My Online Maps

There are three sections on this page. The Online Maps section, My Downloadable Maps, and information on whether to use a Garmin GPS, Cell Phone or Tablet as your main GPS unit.

I created the map in the picture below in Google Maps. I traced it by hand and then exported it in two formats - a GPX and KMZ. Click on it and it will appear in it's own window so you can explore it in detail without having to download it. You can zoom in very close, and you can click on almost every track or picture for more information.

There are links to download it a little further down the page.

The picture below shows the entire trip map - it has all routes we've ever taken. in one file. The other picture below that shows the extra details I provide when you zoom in and click on any of the little pictures on the map.
In the image below I zoomed in tight around Corner Brook where the trail ends and you need to get trucked to where the trail starts again. I clicked on the picture of the little truck in the map, information pops up on the left of the image. You can click on just about every picture or gps track for information like that.​​

My Downloadable Maps and Day by Day Guide

Click either of these tracks to save them. 

Clicking on either one will automatically download them to your computer, smart phone, or table.   Both maps are the same but one is a GPX and one is a KMZ. I explain the differences below.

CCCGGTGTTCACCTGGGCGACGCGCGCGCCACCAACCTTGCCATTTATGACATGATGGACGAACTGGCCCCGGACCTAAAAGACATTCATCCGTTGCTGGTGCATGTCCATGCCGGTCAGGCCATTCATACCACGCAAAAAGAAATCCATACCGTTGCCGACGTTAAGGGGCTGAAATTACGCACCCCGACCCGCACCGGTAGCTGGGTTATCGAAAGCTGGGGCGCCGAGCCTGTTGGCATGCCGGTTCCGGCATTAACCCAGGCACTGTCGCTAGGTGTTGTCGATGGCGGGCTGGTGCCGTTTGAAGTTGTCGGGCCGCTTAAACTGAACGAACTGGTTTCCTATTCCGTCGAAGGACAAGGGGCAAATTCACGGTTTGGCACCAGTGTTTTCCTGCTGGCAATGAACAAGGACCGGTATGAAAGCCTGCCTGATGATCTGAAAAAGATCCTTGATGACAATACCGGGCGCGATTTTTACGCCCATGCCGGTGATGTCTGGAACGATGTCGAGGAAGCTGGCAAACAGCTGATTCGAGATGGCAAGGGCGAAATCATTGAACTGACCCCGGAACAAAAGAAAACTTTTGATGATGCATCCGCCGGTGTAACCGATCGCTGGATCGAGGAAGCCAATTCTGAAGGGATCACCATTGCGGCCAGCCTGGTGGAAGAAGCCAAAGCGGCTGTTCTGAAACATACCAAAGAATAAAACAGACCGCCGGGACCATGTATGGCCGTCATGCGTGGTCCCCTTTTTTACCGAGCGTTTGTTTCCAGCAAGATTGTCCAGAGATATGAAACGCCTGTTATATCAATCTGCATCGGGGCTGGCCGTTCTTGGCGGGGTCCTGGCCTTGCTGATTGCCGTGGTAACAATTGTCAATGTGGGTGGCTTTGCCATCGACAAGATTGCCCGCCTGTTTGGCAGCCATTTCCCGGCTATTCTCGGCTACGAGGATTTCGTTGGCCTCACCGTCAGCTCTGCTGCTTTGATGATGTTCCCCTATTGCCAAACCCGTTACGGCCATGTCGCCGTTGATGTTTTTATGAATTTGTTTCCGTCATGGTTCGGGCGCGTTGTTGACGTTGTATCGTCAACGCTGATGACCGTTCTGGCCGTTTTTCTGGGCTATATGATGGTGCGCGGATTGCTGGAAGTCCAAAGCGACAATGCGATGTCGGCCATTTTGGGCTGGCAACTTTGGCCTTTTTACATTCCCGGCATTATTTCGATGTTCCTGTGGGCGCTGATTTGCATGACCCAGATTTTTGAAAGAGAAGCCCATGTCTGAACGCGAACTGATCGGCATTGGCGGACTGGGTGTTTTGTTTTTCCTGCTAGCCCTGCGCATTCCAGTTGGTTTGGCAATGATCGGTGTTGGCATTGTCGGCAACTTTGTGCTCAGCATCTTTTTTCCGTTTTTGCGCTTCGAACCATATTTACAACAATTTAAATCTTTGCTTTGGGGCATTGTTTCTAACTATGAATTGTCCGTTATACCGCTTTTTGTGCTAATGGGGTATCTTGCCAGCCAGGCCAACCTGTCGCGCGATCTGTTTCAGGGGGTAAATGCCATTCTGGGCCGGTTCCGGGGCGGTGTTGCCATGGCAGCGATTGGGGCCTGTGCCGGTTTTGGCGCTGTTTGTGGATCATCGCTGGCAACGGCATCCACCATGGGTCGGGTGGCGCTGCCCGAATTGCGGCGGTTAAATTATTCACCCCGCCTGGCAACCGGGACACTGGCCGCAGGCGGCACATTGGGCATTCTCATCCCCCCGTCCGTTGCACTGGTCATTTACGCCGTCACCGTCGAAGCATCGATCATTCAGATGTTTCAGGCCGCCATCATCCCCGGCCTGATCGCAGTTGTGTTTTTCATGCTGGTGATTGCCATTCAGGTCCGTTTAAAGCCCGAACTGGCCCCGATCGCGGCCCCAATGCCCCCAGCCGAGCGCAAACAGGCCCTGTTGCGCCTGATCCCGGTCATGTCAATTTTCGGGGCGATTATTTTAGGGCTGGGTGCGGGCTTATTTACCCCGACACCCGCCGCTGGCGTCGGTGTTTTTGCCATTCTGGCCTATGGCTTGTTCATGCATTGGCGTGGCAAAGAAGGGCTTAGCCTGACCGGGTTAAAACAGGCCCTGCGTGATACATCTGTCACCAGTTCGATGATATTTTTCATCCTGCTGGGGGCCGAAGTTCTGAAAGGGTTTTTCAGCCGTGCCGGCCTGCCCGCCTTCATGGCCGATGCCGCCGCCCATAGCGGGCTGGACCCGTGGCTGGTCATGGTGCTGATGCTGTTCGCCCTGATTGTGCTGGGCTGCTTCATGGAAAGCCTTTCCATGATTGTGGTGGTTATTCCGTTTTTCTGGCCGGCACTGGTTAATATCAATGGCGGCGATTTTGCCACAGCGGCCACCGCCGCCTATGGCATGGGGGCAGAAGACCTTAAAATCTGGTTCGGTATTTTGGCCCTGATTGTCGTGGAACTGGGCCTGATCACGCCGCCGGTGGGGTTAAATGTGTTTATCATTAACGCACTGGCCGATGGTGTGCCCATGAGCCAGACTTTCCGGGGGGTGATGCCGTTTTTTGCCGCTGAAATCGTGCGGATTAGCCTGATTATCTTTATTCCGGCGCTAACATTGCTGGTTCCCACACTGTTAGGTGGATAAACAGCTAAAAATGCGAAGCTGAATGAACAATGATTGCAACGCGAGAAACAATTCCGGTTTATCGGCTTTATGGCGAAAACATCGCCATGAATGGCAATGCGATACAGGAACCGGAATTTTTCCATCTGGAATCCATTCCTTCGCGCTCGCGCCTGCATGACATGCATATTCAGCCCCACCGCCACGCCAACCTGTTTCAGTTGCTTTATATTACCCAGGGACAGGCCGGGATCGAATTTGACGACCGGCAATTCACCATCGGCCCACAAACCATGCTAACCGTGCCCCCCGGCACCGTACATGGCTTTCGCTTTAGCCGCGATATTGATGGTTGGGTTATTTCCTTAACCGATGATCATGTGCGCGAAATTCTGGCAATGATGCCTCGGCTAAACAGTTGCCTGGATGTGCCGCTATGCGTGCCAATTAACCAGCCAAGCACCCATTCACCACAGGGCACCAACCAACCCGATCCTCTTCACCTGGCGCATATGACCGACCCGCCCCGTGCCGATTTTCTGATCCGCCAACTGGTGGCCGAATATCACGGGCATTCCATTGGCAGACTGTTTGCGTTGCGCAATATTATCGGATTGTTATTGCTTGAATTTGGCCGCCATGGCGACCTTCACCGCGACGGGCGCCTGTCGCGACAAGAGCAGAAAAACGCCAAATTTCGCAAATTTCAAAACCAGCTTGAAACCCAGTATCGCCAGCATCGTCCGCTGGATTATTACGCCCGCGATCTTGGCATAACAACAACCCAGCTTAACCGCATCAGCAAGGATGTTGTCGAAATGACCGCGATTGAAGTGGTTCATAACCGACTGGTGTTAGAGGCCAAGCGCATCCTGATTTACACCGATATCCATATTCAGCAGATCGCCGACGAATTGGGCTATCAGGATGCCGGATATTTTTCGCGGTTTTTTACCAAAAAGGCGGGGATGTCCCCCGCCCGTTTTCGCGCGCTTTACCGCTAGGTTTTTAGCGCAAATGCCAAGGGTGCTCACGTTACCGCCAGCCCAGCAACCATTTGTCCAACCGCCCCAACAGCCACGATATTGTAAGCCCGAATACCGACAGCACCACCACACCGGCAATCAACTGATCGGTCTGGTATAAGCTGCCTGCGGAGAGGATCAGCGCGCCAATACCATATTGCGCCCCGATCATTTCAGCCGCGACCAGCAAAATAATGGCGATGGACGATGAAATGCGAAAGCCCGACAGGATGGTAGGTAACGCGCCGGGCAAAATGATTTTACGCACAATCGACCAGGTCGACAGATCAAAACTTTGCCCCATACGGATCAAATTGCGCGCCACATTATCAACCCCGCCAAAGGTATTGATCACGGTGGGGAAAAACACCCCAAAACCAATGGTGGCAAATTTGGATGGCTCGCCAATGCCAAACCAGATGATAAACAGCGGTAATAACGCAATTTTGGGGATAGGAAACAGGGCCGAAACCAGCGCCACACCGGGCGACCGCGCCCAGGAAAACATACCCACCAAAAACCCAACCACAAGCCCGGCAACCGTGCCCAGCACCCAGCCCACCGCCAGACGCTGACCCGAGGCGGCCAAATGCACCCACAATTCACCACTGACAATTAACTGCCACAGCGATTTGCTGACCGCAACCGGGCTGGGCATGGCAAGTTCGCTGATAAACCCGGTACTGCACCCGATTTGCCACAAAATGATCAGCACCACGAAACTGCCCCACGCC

Download Entire Trip GPX File

Download Entire Trip KMZ File

Download Day by Day Guide

I have several tracks you can download and each track has an explanation to help you decide what one is best for you. 

In some instances I have two file types listed for the same track. What is the difference you might ask - the difference is the file extension. There are GPX, and KML files. Basically the GPX files are for Garmin GPS units and the KML are for Smartphones or tablets. I explain both below.

GPX file for GARMIN -
GPX files are created on hand-held GPS units such as a Garmin unit. If you use a Garmin then you probably will want to download the GPX file above to your computer and transfer it to your GPS.

If you don't know how to install the tracks on your Garmin you will need to download free software from Garmin called Base Camp. Open Base Camp and plug your GPS into the computer using a USB cable. Base Camp will detect your GPS and it will allow you to transfer my Newfoundland tracks to it.  You might not be able to do it if your particular Garmin model is too old.

If your GPS is too old an alternative to buying a new one is using a smartphone. You probably already have a smartphone like an iPhone, or Android. So, read below to see how you can use your SmartPhone as a GPS instead.

If you prefer to use a hand held GPS and are trying to figure out what one to buy then 
Click on the image of the GPS units below to see an excellent article comparing some of the differenet models Garmin has to offer.

Download BaseCamp for Window

Download BaseCamp for Mac

KMZ file for Smartphones & tablets -
A KMZ file is a GPS track generated by Google Maps or Google Earth. In comparison, GPX files are created by hand held GPS units like the ones Garmin makes.